Why do I want to see employers retain responsibility for providing health-care? Because employers -- not government -- will drive accountability, innovation and value in ways that government simply will not.

Can Congress present something by year's end to President Obama? Is it feasible or even necessary? In its present form, I certainly think not. It seems that the House passed its legislation, packed as it is with bogies, knowing that in reconciling their bill with the Senate many of the more left-leaning pieces would be shot down when the moderates finally flex their muscles. At least I hope that will prove to be the case.

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There is no nirvana - Health Care Rx Panelists

There is no nirvana

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I've lived and worked in the United Kingdom and received care in both the public National Health Service and the private sector. As a health economist and management consultant, I've worked with clients in other European countries' health systems along with Canada's.

There is no Nirvana, no Hope-in-a-Health-System pill for us to swallow. The American health system reform challenge won't and can't be solved by importing any single nation's health system into U.S. borders.

Health care financing and delivery in the U.S. has morphed into the oxymoronic "system" it is due to its historic roots based in World War II era wage controls. Sixty years later, a holey, patchwork quilt of incentives has driven stakeholders -- providers, payers, suppliers, and patients -- to our current state of high-cost, low-value, resource-wasting dissatisfaction.

Improving the U.S. system will require us to learn from the best practices of our peer-developed countries' systems; the recipe would include:

- The equity of the United Kingdom's NHS ushered in through the Beveridge Report in 1948
- The satisfied physicians of France
- The mixed public/private system of Switzerland
- The electronic health infrastructure of Denmark.

Furthermore, we'll usher in a new era of participatory medicine where health citizens collaborate in their own care with providers. Today's launch of the Journal of Participatory Medicine formalizes this movement.

With greater involvement of American health citizens, ours will be a uniquely American system that will move the U.S. up from our position as No. 37 on the World Health Organization's global league table of health nations.

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Amelia - "We need to restore competition to the market place"

Competition is great for items like Lexis cars that you do not want eveyone to have. The market sets a reasonable price, and those who can afford them, get them. It is terrible for those items you want everyone to have.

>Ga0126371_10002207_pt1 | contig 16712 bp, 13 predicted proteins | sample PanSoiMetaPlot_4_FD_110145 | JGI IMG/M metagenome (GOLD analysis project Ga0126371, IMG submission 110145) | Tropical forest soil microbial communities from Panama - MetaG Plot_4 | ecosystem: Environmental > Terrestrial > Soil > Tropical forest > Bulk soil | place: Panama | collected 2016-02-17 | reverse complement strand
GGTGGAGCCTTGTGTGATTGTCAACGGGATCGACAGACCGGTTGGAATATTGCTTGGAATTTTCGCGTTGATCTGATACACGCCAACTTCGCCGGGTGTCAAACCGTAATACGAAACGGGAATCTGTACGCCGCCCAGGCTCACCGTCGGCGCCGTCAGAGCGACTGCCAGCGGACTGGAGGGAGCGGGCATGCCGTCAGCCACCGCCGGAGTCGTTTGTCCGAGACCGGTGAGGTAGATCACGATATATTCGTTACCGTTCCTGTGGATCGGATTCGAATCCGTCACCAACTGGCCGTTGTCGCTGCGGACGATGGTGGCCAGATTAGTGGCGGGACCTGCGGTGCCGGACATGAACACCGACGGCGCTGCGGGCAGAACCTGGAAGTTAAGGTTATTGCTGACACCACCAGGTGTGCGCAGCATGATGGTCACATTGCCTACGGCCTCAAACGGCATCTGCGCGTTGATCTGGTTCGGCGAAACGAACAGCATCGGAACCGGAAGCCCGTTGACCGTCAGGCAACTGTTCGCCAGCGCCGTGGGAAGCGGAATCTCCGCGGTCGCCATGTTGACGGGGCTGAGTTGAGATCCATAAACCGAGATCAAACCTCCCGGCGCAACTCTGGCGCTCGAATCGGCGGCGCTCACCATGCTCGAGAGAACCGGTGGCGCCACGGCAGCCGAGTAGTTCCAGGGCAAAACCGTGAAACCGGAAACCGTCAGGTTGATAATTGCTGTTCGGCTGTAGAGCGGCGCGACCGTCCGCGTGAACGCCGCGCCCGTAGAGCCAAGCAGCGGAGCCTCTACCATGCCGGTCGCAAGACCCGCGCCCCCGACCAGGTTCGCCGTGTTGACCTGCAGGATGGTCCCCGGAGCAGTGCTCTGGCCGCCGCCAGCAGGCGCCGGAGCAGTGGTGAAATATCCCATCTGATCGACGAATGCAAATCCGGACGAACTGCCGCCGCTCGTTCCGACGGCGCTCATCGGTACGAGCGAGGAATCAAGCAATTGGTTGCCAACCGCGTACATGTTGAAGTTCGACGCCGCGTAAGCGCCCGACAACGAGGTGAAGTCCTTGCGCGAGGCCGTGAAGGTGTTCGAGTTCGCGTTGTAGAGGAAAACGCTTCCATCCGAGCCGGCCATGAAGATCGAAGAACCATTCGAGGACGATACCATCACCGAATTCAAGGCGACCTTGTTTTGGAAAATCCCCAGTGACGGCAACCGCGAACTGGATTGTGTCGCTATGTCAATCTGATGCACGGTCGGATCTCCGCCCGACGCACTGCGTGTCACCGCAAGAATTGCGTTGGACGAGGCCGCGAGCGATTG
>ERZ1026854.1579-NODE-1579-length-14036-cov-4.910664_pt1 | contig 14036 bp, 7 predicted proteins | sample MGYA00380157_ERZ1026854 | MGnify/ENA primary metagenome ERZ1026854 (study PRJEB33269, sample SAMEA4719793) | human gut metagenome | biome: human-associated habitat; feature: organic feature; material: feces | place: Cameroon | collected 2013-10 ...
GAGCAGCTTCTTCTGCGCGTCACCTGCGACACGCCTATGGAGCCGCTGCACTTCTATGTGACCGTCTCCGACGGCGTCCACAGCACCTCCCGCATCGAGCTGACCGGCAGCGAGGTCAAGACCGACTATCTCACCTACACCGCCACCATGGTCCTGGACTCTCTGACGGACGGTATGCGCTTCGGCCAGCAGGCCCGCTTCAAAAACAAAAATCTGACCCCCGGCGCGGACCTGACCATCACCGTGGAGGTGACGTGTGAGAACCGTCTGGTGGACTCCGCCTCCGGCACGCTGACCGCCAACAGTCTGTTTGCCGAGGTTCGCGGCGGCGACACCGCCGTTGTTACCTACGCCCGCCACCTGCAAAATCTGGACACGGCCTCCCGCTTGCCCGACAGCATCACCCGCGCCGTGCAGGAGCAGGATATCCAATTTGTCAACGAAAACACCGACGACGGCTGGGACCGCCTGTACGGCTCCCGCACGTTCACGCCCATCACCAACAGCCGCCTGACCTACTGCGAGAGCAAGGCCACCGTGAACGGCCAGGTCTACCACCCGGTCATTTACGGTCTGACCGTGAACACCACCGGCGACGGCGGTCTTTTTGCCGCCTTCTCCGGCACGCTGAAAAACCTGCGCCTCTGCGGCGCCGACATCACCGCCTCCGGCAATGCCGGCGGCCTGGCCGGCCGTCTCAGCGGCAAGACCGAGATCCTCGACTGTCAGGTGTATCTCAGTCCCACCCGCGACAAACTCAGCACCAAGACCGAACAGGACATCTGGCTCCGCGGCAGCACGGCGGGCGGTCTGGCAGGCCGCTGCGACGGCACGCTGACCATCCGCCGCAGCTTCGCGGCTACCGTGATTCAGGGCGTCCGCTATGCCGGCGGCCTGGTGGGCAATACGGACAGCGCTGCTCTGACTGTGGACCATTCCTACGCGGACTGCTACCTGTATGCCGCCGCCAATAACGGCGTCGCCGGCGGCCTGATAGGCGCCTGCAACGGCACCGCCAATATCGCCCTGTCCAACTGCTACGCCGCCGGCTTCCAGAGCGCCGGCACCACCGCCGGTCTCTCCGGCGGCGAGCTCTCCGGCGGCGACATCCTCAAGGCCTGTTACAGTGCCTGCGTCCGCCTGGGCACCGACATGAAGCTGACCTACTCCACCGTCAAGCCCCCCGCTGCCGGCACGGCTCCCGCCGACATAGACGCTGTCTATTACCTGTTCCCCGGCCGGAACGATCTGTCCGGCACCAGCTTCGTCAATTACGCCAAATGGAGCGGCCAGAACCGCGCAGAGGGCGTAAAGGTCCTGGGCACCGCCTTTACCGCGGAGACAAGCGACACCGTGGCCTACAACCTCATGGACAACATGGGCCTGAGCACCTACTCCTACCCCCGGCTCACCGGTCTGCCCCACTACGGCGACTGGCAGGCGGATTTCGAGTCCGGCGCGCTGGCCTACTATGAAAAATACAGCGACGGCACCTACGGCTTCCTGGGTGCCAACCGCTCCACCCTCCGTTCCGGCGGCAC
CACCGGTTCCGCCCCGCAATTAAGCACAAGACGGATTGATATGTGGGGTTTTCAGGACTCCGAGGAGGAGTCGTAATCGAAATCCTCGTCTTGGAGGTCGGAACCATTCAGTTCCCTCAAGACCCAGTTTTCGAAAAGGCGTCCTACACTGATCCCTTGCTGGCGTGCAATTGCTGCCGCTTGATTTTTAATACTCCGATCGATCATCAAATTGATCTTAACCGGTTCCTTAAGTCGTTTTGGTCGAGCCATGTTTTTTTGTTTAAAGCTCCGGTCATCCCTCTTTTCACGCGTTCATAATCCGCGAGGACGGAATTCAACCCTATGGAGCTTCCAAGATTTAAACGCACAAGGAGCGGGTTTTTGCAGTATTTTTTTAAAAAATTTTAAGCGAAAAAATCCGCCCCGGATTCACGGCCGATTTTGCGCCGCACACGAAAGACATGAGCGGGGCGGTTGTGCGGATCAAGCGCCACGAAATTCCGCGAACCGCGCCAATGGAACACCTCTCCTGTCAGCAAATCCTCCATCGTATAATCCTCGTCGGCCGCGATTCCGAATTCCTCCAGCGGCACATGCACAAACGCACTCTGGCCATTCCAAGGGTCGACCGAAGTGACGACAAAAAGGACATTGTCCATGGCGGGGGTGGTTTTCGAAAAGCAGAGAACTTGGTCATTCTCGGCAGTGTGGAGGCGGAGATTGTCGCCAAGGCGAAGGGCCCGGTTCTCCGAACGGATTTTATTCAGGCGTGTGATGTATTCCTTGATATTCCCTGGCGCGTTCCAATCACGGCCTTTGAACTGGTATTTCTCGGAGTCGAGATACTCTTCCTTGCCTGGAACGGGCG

In colonial times, fire departments were competitive companies. You signed up with a company, and got a medaillon which you put on your house. If the Penn Mutal fire dept arrived and your house had a Green Tree medaillon, they let it burn to the ground. Soon we had what we have today, a municipal socialized fire dept which everyone pays taxes to support.

Other advanced countries get better health care as measured by all 16 of the bottom line public health statistics, and they do it at HALF the cost per person. None of them have competitive free market health insurers. You can look at the history of health insurance in this country and see clearly that competition simple does not work in this case.

We can reform it but we need to go much further than the Dems even believe and the Pubs could stomach.

We need to restore competition to the market place. The first real step happened yesterday when the House voted to repeal of the exemption for health insurers to anti-trust laws. (I find it ironic that the Republicans - the champions of capitalism - didn't vote for this.)

The next step is to restore consumer influence on costs. I think that means requiring providers and insurers to publish the real cost of services. They do this in Singapore. Negotiated rates between providers and insurers leaves the consumer out of an ability to influence health care costs - consumers are only choosing based on premium, co-pays, and co-insurance. I would even suggest we do not allow insurers to negotiate rates with providers.

We need to remove the burden of providing heath insurance from business. Our business cannot compete on a global market while bearing the constantly increasing cost of health care. Go to The Kaiser Family Foundation web site for more information, but note the decreasing number of employers who offer health insurance and, particularly, the statistics regarding employer health insurance at small businesses, the jobs engine of our economy.

We need a public option to cover those who cannot afford health insurance and a mandate that everyone is required to have health insurance.

As long as insurers are allowed to negotiate rates with providers, Medicare, Medicaid, and any public option insurance run by the government should be allowed to negotiate rates, too. No, not allowed - required.

All this just food for thought. But, what the Dems propose and the nothing the Pubs propose is not enough to bring capitalism's advantages and constraints back into the health care industry.

The problem is that people are heatedly fighting public option out of ideology. Conservative leaders, who will always be able to afford health care, denounce pubilc option, then the followers repeat their words.

Even after an avalanche of propaganda and pathetic scare tactics, a solid majority of American people support public option. Every industrialized, 'civilized' nation (and a few that are not) have humane health care policies.

After the decimation of our economy in the nation of 'free-market' capilalism, the ideological arguemtns against public option are bankrupt. Rev. Bookburn - Radio Volta